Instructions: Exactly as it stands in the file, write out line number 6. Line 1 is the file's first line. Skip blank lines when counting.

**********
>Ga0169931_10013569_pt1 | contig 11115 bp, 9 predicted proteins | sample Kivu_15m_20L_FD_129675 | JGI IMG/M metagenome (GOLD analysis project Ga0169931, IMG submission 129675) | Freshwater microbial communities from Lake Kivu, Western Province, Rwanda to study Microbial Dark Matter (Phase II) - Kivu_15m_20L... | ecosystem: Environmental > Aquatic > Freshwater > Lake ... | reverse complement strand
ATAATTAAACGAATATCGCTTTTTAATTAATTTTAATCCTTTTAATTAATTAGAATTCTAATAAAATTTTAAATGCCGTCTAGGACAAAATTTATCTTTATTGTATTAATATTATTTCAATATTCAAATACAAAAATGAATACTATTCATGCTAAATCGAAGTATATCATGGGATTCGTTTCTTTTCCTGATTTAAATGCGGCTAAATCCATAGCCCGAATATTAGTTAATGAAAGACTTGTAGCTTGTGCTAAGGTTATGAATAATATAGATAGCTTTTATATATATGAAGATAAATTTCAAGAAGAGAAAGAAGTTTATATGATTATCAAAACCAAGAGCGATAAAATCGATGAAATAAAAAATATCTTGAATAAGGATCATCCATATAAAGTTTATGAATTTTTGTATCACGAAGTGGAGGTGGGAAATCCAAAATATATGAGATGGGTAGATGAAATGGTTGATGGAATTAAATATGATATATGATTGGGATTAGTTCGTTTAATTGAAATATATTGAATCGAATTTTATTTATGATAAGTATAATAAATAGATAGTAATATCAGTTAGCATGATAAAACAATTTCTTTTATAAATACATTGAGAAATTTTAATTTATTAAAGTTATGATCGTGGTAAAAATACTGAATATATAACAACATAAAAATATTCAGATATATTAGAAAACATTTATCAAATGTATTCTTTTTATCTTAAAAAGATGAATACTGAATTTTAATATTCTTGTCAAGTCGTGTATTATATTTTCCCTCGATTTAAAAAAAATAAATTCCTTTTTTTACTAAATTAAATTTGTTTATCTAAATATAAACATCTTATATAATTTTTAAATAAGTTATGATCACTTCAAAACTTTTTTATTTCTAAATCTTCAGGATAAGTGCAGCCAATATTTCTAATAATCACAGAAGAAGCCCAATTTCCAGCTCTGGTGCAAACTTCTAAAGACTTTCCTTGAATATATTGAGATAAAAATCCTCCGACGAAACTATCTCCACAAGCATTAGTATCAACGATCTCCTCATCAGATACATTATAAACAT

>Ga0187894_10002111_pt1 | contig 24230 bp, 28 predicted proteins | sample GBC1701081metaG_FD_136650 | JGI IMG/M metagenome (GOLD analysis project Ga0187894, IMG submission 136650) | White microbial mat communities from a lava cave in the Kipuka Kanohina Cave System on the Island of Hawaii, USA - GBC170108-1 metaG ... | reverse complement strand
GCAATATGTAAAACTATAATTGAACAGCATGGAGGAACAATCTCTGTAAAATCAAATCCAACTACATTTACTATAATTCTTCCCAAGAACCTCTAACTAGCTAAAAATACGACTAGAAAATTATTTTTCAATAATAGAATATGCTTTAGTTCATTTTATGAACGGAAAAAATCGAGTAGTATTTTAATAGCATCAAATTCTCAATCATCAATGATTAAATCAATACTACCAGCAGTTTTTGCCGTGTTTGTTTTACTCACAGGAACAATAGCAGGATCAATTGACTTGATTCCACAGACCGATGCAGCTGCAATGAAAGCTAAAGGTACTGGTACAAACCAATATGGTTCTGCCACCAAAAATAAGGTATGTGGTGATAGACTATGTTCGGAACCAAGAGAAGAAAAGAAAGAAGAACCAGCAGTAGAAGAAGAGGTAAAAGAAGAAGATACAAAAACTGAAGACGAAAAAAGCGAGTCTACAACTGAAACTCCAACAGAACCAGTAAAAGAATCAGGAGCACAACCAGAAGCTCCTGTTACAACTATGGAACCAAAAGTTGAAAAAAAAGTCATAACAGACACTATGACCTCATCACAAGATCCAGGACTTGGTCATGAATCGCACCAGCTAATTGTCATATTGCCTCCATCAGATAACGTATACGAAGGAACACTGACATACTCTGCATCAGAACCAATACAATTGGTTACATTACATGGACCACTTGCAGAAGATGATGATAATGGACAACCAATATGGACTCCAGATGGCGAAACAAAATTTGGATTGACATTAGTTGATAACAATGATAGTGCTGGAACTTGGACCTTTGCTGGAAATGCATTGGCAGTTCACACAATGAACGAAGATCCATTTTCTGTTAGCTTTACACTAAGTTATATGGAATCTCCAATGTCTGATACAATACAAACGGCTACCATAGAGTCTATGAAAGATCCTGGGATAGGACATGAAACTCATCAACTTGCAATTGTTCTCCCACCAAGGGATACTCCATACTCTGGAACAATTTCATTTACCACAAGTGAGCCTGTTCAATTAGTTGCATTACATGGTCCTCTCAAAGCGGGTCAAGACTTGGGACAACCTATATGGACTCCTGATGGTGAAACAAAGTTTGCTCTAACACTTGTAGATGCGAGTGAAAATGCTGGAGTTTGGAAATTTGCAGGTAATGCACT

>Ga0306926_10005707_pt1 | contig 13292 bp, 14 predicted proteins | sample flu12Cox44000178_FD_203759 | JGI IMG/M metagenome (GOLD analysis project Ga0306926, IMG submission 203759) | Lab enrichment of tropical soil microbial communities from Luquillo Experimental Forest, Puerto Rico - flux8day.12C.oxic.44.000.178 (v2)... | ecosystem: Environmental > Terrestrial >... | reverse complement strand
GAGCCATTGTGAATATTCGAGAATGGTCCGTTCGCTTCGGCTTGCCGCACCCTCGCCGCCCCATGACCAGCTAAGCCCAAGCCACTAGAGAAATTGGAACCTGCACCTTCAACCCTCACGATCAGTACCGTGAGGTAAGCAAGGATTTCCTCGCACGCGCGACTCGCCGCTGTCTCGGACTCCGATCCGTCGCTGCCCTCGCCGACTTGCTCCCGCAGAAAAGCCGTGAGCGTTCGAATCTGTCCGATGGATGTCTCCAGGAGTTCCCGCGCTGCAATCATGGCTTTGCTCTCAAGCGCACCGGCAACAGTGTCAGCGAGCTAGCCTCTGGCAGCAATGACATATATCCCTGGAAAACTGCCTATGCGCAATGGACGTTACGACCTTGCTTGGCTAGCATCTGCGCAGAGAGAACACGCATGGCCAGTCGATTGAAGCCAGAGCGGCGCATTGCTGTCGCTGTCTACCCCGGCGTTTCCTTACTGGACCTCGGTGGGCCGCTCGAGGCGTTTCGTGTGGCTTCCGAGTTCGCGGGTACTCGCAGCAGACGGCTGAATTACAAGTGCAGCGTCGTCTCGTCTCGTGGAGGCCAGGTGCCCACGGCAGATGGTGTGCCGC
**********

GAGCCATTGTGAATATTCGAGAATGGTCCGTTCGCTTCGGCTTGCCGCACCCTCGCCGCCCCATGACCAGCTAAGCCCAAGCCACTAGAGAAATTGGAACCTGCACCTTCAACCCTCACGATCAGTACCGTGAGGTAAGCAAGGATTTCCTCGCACGCGCGACTCGCCGCTGTCTCGGACTCCGATCCGTCGCTGCCCTCGCCGACTTGCTCCCGCAGAAAAGCCGTGAGCGTTCGAATCTGTCCGATGGATGTCTCCAGGAGTTCCCGCGCTGCAATCATGGCTTTGCTCTCAAGCGCACCGGCAACAGTGTCAGCGAGCTAGCCTCTGGCAGCAATGACATATATCCCTGGAAAACTGCCTATGCGCAATGGACGTTACGACCTTGCTTGGCTAGCATCTGCGCAGAGAGAACACGCATGGCCAGTCGATTGAAGCCAGAGCGGCGCATTGCTGTCGCTGTCTACCCCGGCGTTTCCTTACTGGACCTCGGTGGGCCGCTCGAGGCGTTTCGTGTGGCTTCCGAGTTCGCGGGTACTCGCAGCAGACGGCTGAATTACAAGTGCAGCGTCGTCTCGTCTCGTGGAGGCCAGGTGCCCACGGCAGATGGTGTGCCGC